Adultery – Paulo Coelho
I was quite excited when I ordered Adultery, because it looked like it was going to be one of Paulo’s best works after Alchemist. There were a couple of things which led me to think that way- the interview of Paulo Coelho with Goodreads after release, the female protagonist in drapes of infidelity and adultery and assumption of a pleasing climax (Which he succeeded in, to some degree). Not to forget... I loved the cover page!
So, as I mentioned earlier, the protagonist is a female in her thirties. Linda, a journalist by profession, runs a family with two kids and a wealthy, loving husband- in short a perfecto life. The pace builds up the character interestingly and keeps you glued to her persona. As a female, you might relate closely to a lot of points highlighted by her as her ‘problems’, and there are moments when you might feel ‘Oh! This happens to me too’. The pace drops once her husband’s politician friend comes into the picture and she runs into a dilemma after meeting him and exchanging physical intimacies. The story goes hay wire after that, looks directionless for a while until they confess their love for each other but are still in two minds about their relationship. Initially the novel looks and gives the feel of a story of a woman who is lost and wants to discover herself as a person and who she is (Which is actually what it should be), but irrationally it skips to infidelity and adultery. Knowing the tight spot she’s in, thinking of her family and her supportive husband, what choices will she make? Has she really discovered herself by taking the route which is ideally wrong and sinful?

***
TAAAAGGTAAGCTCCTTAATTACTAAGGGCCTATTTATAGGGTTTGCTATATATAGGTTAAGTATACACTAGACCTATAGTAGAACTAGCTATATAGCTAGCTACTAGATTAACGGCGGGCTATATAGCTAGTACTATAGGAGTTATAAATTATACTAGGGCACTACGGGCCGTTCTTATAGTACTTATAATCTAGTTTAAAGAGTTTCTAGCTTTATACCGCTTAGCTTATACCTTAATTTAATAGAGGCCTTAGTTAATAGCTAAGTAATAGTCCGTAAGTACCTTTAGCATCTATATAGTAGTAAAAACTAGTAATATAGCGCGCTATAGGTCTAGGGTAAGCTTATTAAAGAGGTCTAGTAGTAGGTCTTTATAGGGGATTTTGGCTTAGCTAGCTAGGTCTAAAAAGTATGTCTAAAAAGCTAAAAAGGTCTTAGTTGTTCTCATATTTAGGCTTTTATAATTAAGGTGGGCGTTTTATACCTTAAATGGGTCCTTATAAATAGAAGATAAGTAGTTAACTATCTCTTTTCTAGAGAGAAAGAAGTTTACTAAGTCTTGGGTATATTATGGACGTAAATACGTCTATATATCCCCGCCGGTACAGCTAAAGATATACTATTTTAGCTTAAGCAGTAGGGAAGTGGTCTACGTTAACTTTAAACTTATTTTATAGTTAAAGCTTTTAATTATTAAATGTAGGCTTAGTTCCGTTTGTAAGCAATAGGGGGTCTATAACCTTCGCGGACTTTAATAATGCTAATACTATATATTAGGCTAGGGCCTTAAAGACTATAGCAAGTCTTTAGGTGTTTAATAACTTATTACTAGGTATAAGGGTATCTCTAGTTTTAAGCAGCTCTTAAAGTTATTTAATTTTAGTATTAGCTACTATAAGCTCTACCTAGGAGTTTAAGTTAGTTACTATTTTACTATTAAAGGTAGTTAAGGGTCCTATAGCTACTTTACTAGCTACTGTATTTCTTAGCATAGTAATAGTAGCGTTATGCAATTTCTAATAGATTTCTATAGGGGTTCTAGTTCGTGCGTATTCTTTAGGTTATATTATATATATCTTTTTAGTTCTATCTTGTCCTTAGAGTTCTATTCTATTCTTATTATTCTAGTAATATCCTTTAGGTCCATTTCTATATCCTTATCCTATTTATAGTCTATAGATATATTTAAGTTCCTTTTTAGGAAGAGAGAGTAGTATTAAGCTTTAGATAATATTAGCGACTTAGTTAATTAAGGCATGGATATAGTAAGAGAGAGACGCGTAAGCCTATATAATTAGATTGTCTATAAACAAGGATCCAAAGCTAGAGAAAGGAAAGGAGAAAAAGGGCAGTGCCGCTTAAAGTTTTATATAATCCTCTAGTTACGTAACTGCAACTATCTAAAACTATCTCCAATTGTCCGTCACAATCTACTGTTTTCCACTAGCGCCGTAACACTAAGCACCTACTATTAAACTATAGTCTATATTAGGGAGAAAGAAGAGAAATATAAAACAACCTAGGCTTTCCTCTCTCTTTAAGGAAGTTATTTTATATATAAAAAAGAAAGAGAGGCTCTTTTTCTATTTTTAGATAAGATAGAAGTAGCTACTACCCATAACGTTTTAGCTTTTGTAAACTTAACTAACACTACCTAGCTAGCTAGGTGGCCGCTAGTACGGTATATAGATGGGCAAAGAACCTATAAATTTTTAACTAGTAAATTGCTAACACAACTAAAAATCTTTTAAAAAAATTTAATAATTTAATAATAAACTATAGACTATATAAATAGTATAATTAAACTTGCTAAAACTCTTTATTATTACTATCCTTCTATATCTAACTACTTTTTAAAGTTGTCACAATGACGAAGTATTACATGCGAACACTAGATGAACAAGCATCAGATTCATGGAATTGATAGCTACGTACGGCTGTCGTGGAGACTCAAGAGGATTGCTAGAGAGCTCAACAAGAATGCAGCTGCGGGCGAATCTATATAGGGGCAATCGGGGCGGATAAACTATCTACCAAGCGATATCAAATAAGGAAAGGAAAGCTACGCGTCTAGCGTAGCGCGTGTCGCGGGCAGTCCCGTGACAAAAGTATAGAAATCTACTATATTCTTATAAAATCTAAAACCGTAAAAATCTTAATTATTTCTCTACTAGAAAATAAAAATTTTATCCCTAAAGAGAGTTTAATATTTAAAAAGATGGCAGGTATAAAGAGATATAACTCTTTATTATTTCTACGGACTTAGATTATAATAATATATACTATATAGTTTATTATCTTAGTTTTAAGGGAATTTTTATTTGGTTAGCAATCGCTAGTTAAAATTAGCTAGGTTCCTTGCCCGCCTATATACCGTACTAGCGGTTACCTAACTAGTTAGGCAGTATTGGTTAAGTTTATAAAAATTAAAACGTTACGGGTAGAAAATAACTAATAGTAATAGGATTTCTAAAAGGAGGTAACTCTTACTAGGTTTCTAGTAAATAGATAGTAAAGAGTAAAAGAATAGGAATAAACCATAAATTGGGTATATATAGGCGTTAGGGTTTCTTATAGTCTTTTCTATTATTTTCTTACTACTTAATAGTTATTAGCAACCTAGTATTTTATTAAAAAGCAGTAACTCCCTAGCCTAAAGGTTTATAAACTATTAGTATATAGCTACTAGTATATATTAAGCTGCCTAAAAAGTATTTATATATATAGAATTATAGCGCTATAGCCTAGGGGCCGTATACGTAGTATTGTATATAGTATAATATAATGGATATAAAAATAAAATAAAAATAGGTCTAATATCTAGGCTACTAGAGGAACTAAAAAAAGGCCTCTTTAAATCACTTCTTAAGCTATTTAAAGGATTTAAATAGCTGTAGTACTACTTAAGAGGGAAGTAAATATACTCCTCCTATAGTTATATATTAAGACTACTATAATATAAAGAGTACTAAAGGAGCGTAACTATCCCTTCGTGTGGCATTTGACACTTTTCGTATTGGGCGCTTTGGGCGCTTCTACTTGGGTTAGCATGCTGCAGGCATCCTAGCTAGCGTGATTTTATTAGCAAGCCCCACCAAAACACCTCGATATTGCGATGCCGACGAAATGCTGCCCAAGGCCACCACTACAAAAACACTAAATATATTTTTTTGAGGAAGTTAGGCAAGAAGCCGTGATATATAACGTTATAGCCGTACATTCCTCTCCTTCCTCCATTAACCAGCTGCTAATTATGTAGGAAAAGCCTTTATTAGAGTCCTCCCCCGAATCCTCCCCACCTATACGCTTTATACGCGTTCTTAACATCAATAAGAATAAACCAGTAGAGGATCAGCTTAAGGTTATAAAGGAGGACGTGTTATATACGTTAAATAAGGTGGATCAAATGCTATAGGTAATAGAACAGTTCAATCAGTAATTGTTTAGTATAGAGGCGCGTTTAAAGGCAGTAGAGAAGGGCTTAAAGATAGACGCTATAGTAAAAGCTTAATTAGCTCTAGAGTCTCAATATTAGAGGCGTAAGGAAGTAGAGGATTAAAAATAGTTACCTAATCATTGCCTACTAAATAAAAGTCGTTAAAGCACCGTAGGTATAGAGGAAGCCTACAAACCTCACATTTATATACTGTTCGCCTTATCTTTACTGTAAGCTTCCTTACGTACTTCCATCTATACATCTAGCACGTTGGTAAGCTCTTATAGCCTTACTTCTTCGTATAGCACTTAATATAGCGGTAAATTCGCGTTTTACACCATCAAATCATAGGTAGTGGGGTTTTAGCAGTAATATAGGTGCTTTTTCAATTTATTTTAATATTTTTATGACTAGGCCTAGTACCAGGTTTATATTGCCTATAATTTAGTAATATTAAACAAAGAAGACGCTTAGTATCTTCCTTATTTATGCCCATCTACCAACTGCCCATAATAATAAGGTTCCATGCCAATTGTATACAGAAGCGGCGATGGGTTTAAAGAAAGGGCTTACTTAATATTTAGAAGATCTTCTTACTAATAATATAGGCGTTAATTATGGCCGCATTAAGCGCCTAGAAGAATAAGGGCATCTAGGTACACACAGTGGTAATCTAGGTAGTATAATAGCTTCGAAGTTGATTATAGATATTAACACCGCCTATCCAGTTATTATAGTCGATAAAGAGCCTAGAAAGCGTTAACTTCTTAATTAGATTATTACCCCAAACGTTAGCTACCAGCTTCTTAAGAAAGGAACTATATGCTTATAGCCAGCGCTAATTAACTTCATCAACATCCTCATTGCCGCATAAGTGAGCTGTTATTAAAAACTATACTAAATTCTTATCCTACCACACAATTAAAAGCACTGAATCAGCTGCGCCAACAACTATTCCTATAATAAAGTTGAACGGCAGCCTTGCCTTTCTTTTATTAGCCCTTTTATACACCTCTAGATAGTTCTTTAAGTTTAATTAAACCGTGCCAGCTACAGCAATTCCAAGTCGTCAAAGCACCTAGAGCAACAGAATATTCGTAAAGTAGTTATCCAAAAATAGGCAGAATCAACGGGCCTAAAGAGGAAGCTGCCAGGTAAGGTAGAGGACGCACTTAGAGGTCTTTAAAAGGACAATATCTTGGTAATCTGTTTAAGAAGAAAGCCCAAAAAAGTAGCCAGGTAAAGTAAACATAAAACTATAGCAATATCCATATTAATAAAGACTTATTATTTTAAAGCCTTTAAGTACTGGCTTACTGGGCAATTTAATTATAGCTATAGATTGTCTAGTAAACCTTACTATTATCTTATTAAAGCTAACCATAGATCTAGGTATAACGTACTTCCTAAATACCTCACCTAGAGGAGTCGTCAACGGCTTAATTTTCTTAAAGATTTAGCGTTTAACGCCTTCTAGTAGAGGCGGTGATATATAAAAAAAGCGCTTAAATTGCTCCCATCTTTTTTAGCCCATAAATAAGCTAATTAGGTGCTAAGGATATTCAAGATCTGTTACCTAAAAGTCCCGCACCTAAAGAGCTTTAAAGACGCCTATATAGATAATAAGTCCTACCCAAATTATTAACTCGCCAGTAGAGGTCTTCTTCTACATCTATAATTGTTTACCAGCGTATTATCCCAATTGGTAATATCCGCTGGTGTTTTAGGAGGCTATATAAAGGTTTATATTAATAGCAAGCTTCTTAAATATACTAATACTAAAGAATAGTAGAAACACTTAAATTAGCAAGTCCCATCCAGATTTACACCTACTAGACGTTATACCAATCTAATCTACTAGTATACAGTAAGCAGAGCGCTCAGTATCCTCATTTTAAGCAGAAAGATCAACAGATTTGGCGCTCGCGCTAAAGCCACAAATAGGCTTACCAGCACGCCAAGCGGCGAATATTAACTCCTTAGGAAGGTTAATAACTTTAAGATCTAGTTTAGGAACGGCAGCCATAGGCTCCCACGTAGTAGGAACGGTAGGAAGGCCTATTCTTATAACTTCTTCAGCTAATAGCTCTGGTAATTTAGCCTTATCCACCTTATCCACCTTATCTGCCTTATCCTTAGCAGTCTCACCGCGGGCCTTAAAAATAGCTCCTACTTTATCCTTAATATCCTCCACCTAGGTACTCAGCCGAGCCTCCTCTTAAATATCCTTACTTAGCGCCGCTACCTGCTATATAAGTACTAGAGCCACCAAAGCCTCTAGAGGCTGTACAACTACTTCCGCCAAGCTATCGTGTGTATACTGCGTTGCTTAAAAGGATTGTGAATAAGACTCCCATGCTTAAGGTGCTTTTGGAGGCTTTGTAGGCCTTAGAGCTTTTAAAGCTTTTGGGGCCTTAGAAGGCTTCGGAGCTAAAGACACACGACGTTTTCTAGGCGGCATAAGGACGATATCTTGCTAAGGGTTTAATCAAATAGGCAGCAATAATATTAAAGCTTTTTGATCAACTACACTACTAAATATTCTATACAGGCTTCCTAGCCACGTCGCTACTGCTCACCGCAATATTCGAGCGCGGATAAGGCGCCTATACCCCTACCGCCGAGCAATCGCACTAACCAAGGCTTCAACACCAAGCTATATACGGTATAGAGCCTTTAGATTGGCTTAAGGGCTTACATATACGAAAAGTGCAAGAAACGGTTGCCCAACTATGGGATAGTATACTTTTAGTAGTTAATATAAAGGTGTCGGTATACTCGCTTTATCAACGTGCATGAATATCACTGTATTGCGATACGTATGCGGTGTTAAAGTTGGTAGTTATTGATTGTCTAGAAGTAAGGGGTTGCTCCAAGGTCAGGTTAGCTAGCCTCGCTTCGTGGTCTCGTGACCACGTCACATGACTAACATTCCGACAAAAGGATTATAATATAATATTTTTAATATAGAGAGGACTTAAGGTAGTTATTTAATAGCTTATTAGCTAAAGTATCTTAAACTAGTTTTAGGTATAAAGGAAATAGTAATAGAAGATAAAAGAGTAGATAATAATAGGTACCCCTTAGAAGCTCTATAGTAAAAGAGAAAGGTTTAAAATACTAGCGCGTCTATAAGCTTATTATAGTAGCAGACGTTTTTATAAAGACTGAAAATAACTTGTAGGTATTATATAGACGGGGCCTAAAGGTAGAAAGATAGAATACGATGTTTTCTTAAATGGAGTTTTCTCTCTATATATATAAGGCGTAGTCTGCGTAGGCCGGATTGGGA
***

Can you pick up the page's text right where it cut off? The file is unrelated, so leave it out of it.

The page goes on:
The plot rambles here and there, you do find the pace and the grip, however it’s quite disseminated. For some random narrations, the thought process of the author is debatable. Although it is clear that through ways of adultery and infidelity he has tried to show us the importance of love and trust in a relationship, but some ideas are definitely questionable.
It’s an easy-going read, once started it finishes up smoothly. At the climax only one question triggered my mind- Did it create the magic of Alchemist all over again? Answer was simple- No, it did not. Coming from the same author, for me Alchemist is his cult work, and it’s difficult to recreate something similarly miraculous and connective.